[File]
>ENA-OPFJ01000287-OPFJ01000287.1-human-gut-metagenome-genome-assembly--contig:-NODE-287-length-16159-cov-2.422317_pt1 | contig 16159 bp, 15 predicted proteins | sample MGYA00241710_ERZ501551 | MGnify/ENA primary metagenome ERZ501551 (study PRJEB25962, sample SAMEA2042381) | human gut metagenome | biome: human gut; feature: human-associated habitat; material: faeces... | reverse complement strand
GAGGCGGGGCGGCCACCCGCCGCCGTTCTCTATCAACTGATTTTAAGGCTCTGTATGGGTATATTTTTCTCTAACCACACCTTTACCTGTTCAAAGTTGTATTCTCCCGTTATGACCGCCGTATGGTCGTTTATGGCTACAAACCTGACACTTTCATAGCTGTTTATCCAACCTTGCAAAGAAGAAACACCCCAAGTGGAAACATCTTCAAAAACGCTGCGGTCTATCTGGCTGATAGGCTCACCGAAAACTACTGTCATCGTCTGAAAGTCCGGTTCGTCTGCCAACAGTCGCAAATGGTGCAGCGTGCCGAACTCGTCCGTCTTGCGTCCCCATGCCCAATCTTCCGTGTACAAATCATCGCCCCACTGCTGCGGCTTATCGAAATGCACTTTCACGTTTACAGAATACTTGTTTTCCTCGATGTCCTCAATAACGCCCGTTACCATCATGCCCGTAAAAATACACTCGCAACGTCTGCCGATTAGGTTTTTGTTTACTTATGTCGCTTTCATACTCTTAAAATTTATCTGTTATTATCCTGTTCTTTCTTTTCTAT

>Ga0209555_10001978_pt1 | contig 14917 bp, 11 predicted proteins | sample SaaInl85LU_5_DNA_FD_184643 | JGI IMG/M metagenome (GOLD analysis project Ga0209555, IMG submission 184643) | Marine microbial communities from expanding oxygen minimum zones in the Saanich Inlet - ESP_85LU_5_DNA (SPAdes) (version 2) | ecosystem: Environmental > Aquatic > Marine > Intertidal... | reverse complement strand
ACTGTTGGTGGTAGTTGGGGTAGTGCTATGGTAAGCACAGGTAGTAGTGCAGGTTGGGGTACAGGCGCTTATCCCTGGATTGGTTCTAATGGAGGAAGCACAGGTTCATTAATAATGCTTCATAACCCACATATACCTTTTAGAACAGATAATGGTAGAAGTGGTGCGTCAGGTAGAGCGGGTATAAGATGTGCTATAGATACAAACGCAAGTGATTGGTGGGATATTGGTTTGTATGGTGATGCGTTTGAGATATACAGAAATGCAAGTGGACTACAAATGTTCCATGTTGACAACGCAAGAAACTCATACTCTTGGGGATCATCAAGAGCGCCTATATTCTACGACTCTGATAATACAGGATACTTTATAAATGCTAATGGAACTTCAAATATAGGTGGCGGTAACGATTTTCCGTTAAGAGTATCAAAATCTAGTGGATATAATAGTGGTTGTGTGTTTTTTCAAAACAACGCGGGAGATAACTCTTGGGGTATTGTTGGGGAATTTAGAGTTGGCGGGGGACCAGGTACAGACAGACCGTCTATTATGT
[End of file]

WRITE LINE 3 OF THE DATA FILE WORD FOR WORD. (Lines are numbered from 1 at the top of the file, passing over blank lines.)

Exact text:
>Ga0209555_10001978_pt1 | contig 14917 bp, 11 predicted proteins | sample SaaInl85LU_5_DNA_FD_184643 | JGI IMG/M metagenome (GOLD analysis project Ga0209555, IMG submission 184643) | Marine microbial communities from expanding oxygen minimum zones in the Saanich Inlet - ESP_85LU_5_DNA (SPAdes) (version 2) | ecosystem: Environmental > Aquatic > Marine > Intertidal... | reverse complement strand